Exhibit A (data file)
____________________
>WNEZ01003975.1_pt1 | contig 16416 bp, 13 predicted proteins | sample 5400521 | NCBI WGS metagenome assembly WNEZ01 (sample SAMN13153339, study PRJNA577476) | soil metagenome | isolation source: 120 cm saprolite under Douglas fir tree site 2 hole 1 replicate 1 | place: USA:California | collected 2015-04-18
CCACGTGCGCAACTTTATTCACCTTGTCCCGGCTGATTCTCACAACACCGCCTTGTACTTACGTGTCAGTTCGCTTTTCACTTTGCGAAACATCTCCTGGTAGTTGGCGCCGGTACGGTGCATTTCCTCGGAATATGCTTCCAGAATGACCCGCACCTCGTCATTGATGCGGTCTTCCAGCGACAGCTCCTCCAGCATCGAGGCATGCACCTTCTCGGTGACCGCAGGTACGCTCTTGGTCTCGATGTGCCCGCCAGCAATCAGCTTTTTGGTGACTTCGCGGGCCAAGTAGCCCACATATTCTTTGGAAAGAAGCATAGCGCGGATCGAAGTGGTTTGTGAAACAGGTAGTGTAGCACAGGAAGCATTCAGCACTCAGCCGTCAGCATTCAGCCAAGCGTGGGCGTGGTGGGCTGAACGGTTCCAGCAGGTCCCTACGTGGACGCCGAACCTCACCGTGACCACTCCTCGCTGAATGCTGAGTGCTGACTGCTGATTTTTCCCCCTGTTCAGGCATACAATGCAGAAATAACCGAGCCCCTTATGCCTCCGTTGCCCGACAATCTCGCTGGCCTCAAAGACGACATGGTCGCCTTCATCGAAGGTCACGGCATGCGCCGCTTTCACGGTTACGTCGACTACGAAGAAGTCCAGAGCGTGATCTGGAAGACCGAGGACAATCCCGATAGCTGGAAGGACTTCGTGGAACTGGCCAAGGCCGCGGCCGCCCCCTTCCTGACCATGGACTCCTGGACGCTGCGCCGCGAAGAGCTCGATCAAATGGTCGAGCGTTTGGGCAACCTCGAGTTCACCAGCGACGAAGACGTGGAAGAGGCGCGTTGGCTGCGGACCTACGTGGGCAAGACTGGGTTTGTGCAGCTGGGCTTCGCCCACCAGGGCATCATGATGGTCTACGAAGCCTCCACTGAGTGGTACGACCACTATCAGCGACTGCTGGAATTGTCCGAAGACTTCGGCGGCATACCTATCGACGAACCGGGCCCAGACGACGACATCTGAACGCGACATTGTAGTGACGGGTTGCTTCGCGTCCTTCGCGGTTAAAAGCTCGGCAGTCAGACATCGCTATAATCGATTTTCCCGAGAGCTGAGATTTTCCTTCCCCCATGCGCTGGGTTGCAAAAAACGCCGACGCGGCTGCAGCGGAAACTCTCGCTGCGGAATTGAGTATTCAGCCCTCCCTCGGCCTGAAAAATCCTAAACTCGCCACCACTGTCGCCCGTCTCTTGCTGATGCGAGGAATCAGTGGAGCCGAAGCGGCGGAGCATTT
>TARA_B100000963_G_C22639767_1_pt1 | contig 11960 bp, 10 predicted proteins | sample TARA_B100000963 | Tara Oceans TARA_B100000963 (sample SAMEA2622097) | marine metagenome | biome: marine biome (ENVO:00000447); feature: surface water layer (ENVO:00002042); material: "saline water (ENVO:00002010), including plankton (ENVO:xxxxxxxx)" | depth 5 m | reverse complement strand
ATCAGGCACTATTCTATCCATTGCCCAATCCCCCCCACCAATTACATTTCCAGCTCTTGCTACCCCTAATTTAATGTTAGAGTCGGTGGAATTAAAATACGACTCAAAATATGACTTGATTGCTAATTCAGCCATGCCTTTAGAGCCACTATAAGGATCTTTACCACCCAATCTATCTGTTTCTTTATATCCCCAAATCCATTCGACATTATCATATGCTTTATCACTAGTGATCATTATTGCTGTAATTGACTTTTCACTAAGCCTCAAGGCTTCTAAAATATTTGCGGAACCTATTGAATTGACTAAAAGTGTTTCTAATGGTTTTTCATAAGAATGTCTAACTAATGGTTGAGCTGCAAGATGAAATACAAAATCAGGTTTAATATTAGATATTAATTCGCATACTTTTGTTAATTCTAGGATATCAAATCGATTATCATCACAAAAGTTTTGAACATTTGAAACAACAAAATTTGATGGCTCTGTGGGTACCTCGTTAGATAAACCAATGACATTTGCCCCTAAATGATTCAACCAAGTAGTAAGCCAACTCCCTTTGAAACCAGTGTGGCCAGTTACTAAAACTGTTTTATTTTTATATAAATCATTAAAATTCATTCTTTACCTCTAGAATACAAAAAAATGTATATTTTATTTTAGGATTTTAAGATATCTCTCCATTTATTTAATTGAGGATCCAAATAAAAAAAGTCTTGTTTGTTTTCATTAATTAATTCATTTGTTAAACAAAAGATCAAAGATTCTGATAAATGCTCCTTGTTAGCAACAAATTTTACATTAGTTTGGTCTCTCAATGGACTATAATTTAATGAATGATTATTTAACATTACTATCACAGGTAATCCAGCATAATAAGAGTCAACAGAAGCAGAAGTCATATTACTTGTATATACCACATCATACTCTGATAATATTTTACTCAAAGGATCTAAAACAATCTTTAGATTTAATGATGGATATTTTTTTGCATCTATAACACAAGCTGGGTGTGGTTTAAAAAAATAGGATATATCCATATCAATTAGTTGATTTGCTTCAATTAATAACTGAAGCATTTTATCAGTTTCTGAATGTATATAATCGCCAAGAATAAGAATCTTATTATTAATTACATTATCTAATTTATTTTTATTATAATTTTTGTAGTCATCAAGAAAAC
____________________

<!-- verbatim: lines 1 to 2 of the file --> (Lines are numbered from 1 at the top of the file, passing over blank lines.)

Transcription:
>WNEZ01003975.1_pt1 | contig 16416 bp, 13 predicted proteins | sample 5400521 | NCBI WGS metagenome assembly WNEZ01 (sample SAMN13153339, study PRJNA577476) | soil metagenome | isolation source: 120 cm saprolite under Douglas fir tree site 2 hole 1 replicate 1 | place: USA:California | collected 2015-04-18
CCACGTGCGCAACTTTATTCACCTTGTCCCGGCTGATTCTCACAACACCGCCTTGTACTTACGTGTCAGTTCGCTTTTCACTTTGCGAAACATCTCCTGGTAGTTGGCGCCGGTACGGTGCATTTCCTCGGAATATGCTTCCAGAATGACCCGCACCTCGTCATTGATGCGGTCTTCCAGCGACAGCTCCTCCAGCATCGAGGCATGCACCTTCTCGGTGACCGCAGGTACGCTCTTGGTCTCGATGTGCCCGCCAGCAATCAGCTTTTTGGTGACTTCGCGGGCCAAGTAGCCCACATATTCTTTGGAAAGAAGCATAGCGCGGATCGAAGTGGTTTGTGAAACAGGTAGTGTAGCACAGGAAGCATTCAGCACTCAGCCGTCAGCATTCAGCCAAGCGTGGGCGTGGTGGGCTGAACGGTTCCAGCAGGTCCCTACGTGGACGCCGAACCTCACCGTGACCACTCCTCGCTGAATGCTGAGTGCTGACTGCTGATTTTTCCCCCTGTTCAGGCATACAATGCAGAAATAACCGAGCCCCTTATGCCTCCGTTGCCCGACAATCTCGCTGGCCTCAAAGACGACATGGTCGCCTTCATCGAAGGTCACGGCATGCGCCGCTTTCACGGTTACGTCGACTACGAAGAAGTCCAGAGCGTGATCTGGAAGACCGAGGACAATCCCGATAGCTGGAAGGACTTCGTGGAACTGGCCAAGGCCGCGGCCGCCCCCTTCCTGACCATGGACTCCTGGACGCTGCGCCGCGAAGAGCTCGATCAAATGGTCGAGCGTTTGGGCAACCTCGAGTTCACCAGCGACGAAGACGTGGAAGAGGCGCGTTGGCTGCGGACCTACGTGGGCAAGACTGGGTTTGTGCAGCTGGGCTTCGCCCACCAGGGCATCATGATGGTCTACGAAGCCTCCACTGAGTGGTACGACCACTATCAGCGACTGCTGGAATTGTCCGAAGACTTCGGCGGCATACCTATCGACGAACCGGGCCCAGACGACGACATCTGAACGCGACATTGTAGTGACGGGTTGCTTCGCGTCCTTCGCGGTTAAAAGCTCGGCAGTCAGACATCGCTATAATCGATTTTCCCGAGAGCTGAGATTTTCCTTCCCCCATGCGCTGGGTTGCAAAAAACGCCGACGCGGCTGCAGCGGAAACTCTCGCTGCGGAATTGAGTATTCAGCCCTCCCTCGGCCTGAAAAATCCTAAACTCGCCACCACTGTCGCCCGTCTCTTGCTGATGCGAGGAATCAGTGGAGCCGAAGCGGCGGAGCATTT